Ahoy shipmates. Day 2…a very busy day. We awoke at 0630 to a beautiful Nelson Bay morning, and after a quick early morning activity, rolled straight into showers and breakfast. At 0800 we gathered on the bridge for morning brief, kicking off with the traditional ‘Colours, ceremony, belting out the National Anthem with gusto. After hearing from the sailmaster, navigator and ‘salty’ (our nautical terminology expert), it was time for the harness and safety aloft briefs, before all the youth crew lay aloft to the top gallant yard for their first climbs. I am very please to report that everyone made it up and back, an outstanding effort by all! After a delicious lunch from Chef Marcus, the youth crew were introduced to the delights of ‘happy hour’ (cleaning stations)…a clean ship is a healthy ship! The watch leaders then took over to take their young charges through sail handling drills (setting and furling). At 1600 karly gave her ‘super’ safety brief, highlighting in detail all the safety equipment onboard, before all enjoyed some down time before dinner. Keen to get to sea, I gave the main sail and square sail brief, then we weighed anchor and departed Port Stephens around 1930. We are currently under for and aft sails making our way to the south east in rolly conditions. The youth crew have commenced their watch on deck responsibilities (helm, lookout, rounds) with Red Watch on watch until midnight, followed by White then Blue. That’s it for now…hopefully the team start to find their sea legs soon. Until tomorrow, fair winds, Captain Kenny.
Wind: NNE at 23 knots Weather: Hazy and overcast Sea: Moderate Course: 150 Speed: 7 knots Location: East of Port Stephens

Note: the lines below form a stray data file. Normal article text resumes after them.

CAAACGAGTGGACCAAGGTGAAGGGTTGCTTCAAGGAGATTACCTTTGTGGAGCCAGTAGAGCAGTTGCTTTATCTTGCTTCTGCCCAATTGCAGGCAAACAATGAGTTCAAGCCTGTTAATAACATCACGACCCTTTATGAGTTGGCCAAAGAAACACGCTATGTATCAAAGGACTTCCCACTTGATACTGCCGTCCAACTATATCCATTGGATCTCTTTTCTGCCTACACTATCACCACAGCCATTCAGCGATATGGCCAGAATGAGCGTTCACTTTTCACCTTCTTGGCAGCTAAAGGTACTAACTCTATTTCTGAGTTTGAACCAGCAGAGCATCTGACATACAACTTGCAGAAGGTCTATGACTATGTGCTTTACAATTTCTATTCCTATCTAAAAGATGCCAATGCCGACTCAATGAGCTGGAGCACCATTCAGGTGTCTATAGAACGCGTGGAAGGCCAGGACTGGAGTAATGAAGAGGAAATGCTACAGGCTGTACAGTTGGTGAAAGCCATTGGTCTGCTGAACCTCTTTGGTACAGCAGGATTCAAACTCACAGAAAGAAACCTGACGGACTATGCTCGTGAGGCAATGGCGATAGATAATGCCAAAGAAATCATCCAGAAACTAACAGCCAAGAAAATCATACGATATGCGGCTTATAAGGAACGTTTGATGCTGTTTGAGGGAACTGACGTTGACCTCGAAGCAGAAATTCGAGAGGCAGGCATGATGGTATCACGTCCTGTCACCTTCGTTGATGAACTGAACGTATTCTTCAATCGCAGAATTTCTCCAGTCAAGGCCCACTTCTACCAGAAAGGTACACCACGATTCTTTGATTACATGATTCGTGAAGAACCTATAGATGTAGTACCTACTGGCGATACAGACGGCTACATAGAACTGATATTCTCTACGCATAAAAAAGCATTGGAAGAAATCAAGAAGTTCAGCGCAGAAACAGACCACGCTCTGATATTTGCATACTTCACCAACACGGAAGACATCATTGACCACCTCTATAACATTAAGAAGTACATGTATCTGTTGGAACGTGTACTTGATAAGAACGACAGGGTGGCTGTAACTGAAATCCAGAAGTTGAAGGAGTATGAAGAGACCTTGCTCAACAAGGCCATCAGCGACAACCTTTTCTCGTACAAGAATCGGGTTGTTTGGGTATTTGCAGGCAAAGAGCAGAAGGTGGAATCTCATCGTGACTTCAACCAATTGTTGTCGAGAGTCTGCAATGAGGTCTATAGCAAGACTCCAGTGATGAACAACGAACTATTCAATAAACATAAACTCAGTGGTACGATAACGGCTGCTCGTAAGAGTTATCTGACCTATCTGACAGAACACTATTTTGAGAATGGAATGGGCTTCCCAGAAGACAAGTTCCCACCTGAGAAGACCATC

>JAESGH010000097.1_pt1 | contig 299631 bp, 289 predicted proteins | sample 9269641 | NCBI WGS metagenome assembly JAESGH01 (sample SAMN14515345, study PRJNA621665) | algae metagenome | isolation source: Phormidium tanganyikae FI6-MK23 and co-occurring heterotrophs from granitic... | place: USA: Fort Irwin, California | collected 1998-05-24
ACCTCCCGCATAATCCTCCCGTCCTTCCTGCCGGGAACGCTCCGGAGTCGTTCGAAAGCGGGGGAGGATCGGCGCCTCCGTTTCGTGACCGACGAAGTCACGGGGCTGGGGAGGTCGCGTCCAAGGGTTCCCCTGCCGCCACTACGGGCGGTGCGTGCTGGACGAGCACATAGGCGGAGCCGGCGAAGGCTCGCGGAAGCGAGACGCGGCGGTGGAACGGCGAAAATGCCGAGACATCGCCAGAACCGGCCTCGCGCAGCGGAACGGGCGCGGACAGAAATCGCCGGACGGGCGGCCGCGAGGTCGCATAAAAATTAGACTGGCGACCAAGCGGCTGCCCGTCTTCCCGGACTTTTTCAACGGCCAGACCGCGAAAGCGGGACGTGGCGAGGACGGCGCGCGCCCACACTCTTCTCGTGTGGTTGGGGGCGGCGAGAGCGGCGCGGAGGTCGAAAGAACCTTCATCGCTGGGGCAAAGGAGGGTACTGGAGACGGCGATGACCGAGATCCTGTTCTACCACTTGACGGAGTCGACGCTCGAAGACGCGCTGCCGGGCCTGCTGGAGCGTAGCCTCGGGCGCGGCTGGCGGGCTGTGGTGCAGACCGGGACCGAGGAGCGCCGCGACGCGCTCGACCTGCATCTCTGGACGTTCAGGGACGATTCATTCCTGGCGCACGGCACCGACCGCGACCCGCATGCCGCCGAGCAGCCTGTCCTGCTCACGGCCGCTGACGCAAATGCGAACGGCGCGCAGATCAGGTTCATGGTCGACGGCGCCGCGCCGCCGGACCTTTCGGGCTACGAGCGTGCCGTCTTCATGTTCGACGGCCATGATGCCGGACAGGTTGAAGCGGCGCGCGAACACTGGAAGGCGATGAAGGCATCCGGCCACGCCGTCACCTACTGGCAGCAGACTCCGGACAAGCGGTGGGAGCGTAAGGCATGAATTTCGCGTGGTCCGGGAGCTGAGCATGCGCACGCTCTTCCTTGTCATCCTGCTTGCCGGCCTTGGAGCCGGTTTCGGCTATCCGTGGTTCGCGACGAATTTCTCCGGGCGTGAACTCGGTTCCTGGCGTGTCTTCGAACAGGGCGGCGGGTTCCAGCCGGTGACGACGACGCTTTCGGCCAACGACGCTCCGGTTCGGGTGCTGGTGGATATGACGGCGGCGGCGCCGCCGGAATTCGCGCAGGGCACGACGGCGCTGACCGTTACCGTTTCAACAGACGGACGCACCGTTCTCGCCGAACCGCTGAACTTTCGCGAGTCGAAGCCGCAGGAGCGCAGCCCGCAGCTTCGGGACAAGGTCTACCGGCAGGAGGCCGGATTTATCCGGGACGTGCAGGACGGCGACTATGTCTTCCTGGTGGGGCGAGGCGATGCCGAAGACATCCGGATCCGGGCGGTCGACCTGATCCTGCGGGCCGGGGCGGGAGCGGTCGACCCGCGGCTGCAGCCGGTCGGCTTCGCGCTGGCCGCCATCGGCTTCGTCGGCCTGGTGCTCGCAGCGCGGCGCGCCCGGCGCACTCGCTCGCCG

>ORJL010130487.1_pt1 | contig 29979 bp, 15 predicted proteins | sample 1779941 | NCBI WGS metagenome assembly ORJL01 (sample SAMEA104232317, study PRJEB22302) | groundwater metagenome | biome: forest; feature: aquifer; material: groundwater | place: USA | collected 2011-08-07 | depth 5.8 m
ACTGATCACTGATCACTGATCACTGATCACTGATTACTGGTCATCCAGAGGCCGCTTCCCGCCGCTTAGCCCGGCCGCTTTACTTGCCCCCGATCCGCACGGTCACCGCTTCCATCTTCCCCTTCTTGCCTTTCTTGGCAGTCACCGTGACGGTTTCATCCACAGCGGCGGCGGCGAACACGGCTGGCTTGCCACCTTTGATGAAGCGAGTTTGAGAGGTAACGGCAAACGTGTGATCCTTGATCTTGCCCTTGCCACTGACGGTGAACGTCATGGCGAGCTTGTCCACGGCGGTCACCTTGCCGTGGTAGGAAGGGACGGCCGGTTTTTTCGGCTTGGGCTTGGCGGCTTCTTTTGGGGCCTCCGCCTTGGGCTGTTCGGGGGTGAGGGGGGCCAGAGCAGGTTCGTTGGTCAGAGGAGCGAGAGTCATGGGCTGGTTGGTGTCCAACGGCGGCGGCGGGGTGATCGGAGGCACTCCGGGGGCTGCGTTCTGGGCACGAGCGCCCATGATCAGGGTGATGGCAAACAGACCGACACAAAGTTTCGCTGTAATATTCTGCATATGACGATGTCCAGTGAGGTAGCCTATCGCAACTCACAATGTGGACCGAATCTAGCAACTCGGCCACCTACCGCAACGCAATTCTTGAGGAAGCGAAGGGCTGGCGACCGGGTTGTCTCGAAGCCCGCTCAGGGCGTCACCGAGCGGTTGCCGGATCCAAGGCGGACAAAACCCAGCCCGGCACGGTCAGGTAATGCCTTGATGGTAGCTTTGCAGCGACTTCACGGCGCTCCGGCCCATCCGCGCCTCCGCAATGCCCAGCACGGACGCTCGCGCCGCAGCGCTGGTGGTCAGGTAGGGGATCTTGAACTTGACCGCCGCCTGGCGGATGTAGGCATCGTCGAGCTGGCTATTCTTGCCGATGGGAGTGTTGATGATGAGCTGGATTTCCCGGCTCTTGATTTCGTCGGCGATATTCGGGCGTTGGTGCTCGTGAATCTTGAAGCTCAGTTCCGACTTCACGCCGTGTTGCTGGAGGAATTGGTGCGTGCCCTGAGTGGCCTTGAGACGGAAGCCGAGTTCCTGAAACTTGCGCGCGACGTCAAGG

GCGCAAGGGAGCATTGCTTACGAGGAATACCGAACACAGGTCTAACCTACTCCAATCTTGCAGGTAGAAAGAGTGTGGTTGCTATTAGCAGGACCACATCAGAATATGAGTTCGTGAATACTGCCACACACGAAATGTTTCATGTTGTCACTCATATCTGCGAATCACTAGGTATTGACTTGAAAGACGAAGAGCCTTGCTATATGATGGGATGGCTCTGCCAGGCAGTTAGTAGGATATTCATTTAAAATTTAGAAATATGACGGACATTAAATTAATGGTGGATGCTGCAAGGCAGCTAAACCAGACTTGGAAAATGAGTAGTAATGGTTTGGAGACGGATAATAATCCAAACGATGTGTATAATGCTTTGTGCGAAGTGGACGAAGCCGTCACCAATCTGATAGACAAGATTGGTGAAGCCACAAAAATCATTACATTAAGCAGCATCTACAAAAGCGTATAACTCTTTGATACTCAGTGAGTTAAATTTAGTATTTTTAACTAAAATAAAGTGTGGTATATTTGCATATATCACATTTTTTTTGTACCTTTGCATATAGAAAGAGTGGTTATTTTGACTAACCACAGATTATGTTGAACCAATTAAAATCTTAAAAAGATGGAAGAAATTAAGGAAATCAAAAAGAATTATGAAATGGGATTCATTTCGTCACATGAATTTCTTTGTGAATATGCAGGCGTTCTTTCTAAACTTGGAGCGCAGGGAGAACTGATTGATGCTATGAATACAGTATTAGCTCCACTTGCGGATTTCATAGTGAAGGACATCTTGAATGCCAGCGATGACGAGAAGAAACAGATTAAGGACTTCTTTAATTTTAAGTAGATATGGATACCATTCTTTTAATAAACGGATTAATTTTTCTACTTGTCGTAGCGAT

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Day 2 found the ship tucked away nice and snug in the lee of the lovely, Mud Island in Moreton Bay. Hands were called at 0630 and the youth crew's presence was kindly requested topside for a bit of move and shake, for our first early morning activity. Then it was away to wash and eat before morning brief took place on the bridge after the formalities of our Colours ceremony at 0800. Dion hatched the plan for the day and then Theresa (our lifesaving and safety equipment expert) took charge for a collective closer look at said lifesaving equipment. Whilst that was happening, remaining staff weighed anchor under a gorgeous blue and sun drenched day and we commenced our pilotage out of Moreton Bay - with Emma the Navigator as our trusty Pilot. Once Theresa had completed her briefing, youth crew turned-to cleaning stations, or as we call it, "happy hour". Whales, turtles and dolphins frolicked as we sailed past them and then out into the Coral Sea we went. A large cargo ship tooted their horn, 'adieu', and we responded in kind. All the while our sea puppies set and furled the sails, had a wee break for lunch, then continued with same all afternoon. Finally, when watch leaders gave me the nod, I gave Dion a wink and he called the ship to tacking stations. Ladies and gents, boys and girls, it was with almost mechanical precision that this youth crew of ours, performed their duties in a well oiled fashion, and they did tack this ship, back and forth, several times to drill and practice the required actions to manouevre this beautiful ship through the wind. I was well impressed. Bravo I said, then Dion stood them down for half an hour. Dinner was taken at 1715, then the youth crew turned-to sea watches, to assist with navigational safety overnight, whilst the others slept soundly. Each watch would take a four hour trick to follow the navigation plan by helm, keep lookout duties and conduct hourly rounds throughout the night. Additionally they would consolidate sail handling and climbing procedures. If they didn't know, now they know - This here is a working ship and we have no passengers embarked. Captain Adam Charlie Farley+